St. Andrzej Bobola’s Church in Biesowice

Biesowice (German Besswitz, with the oldest known reference as Bessewitze) was established in 1480 Its name comes perhaps from the name Biesz. Biesowice was a key estate of the Pomeranian family of von Zitzewitz in the Biesowice line. The history of the Biesowice line of von Zitzewitzs ends in 1738, when Jerzy Kazimierz von Zitzewitz sold the estate to Count Adam Joachim von Podewils. In 1808 (or perhaps 1803) the family property was bought from the Podewils by Franciszek Marcin Zitzewitz of Ciecholub, who handed it over to his younger son, Franciszek in 1842. Franciszek’s successor, in turn, was his son, Ernest Wilhelm, who administered the estate until 1899. The last owner of Biesowice (up to 1945) was Ernest Wilhelm’s grandson, Ernst.

The pantheon commemorates nineteen Prussian soldiers killed on the Russian, French and Romanian (Transylvania) fronts. The majority of the fallen soldiers were residents of this area and its neighbourhood, predominantly common people, such as millers, fishermen, or farmers. Formerly the base in the pantheon centre featured a saluting soldier cast in bronze. The interior contains an inscription in German reading “Den aus Besswitz fur Kaiser und Reich für König und Vaterland für uns alle im Weltkrieg 1914 – 1918 Gefallenen und Gebliebenen gewidmet am 19. 9. 1924. Herr mach uns Frei!” (Founded on 19 September 1924 to commemorate the residents of Biesowice who died for the Emperor, the State (the Reich), the King, and the Homeland, and for all of us during the World War of 1914-1918. The Lord will free us!).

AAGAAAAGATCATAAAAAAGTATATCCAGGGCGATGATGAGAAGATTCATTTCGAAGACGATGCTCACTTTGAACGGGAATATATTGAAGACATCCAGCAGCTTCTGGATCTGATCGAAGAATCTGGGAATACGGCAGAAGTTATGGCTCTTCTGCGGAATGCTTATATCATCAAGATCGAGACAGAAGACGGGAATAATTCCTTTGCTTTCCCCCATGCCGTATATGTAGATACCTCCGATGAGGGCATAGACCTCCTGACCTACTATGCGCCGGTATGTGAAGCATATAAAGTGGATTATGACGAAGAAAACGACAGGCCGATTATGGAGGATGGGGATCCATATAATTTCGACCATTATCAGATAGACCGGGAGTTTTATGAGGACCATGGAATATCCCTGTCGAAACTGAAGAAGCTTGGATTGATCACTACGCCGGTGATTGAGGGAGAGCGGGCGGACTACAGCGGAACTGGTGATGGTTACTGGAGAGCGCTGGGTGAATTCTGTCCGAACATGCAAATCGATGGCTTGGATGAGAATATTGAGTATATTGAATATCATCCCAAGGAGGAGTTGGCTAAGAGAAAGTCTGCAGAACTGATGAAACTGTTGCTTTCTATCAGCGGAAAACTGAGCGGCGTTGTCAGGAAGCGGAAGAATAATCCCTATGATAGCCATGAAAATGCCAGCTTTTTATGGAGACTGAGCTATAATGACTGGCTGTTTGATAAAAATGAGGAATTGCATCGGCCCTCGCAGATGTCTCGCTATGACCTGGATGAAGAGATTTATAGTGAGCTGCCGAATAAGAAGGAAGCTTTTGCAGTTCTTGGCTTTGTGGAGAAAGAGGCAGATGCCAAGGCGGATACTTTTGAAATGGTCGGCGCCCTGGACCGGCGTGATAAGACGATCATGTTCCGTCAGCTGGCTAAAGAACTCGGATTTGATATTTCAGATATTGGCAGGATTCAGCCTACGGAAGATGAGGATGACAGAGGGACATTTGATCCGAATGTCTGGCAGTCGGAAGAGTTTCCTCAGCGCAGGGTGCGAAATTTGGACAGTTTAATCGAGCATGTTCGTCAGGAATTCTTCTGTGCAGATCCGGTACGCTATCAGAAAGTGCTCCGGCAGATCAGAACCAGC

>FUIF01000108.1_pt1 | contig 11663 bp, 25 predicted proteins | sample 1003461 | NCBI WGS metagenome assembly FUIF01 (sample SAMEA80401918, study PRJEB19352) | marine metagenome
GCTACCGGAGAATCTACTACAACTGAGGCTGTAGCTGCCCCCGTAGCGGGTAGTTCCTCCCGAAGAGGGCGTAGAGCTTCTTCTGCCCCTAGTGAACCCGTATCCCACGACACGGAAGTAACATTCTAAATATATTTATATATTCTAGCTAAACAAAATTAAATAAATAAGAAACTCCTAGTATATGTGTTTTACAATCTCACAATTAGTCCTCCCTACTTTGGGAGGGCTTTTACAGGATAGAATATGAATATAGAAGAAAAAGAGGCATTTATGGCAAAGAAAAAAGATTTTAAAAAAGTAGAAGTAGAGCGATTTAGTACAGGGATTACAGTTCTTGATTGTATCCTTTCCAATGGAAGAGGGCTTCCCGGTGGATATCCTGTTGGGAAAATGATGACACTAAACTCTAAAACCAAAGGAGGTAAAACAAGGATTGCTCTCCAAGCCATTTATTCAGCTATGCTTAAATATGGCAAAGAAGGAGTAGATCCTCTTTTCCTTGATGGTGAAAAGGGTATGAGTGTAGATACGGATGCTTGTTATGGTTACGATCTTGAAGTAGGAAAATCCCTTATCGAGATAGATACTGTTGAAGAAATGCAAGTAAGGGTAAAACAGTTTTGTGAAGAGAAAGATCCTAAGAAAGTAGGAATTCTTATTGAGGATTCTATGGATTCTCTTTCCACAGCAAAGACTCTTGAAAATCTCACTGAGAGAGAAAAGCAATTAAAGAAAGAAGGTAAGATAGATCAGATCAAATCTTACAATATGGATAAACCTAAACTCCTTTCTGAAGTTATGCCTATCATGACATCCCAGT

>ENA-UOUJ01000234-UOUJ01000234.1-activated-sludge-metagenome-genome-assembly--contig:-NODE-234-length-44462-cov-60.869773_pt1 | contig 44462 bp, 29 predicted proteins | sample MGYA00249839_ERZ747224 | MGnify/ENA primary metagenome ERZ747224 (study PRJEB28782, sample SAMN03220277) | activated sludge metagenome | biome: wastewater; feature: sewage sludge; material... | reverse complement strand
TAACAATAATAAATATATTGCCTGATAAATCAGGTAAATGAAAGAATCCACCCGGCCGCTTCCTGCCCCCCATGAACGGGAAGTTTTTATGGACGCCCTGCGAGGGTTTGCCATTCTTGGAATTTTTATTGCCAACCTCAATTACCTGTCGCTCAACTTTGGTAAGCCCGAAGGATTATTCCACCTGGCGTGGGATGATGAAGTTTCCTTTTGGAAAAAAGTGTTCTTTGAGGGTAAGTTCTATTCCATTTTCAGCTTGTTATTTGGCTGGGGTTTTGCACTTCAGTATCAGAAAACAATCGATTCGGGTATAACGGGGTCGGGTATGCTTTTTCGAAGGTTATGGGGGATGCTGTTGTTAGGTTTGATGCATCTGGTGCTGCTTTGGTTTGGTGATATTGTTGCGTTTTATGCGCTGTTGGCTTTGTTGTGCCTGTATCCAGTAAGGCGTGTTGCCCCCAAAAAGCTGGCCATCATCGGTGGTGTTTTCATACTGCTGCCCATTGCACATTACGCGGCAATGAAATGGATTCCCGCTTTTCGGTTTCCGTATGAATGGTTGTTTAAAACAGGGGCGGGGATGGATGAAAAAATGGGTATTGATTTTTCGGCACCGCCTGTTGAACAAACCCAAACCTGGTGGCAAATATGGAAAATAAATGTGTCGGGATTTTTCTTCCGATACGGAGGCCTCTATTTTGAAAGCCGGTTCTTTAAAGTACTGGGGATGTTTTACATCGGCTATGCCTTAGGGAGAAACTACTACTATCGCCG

The palace and manor complex originating at the turn of the 20th Century comprises a masonry palace of the von Zitzewitz family dating back to the second (or perhaps the first) half of the 19th Century, redeveloped in the Gothic-Revival fashion in 1922-23. The palace is made up of a two-storey body and two annexes (including a one-floor wing). At the front the palace adjoins a one-storey entrance hall with an elaborate staircase. The ground-floor rooms are of a stately character. The original décor that remains into present times includes a wooden chandelier rich in ornaments, wooden panelling on the walls and ceilings, a fireplace and a stove made of ceramic tiles.



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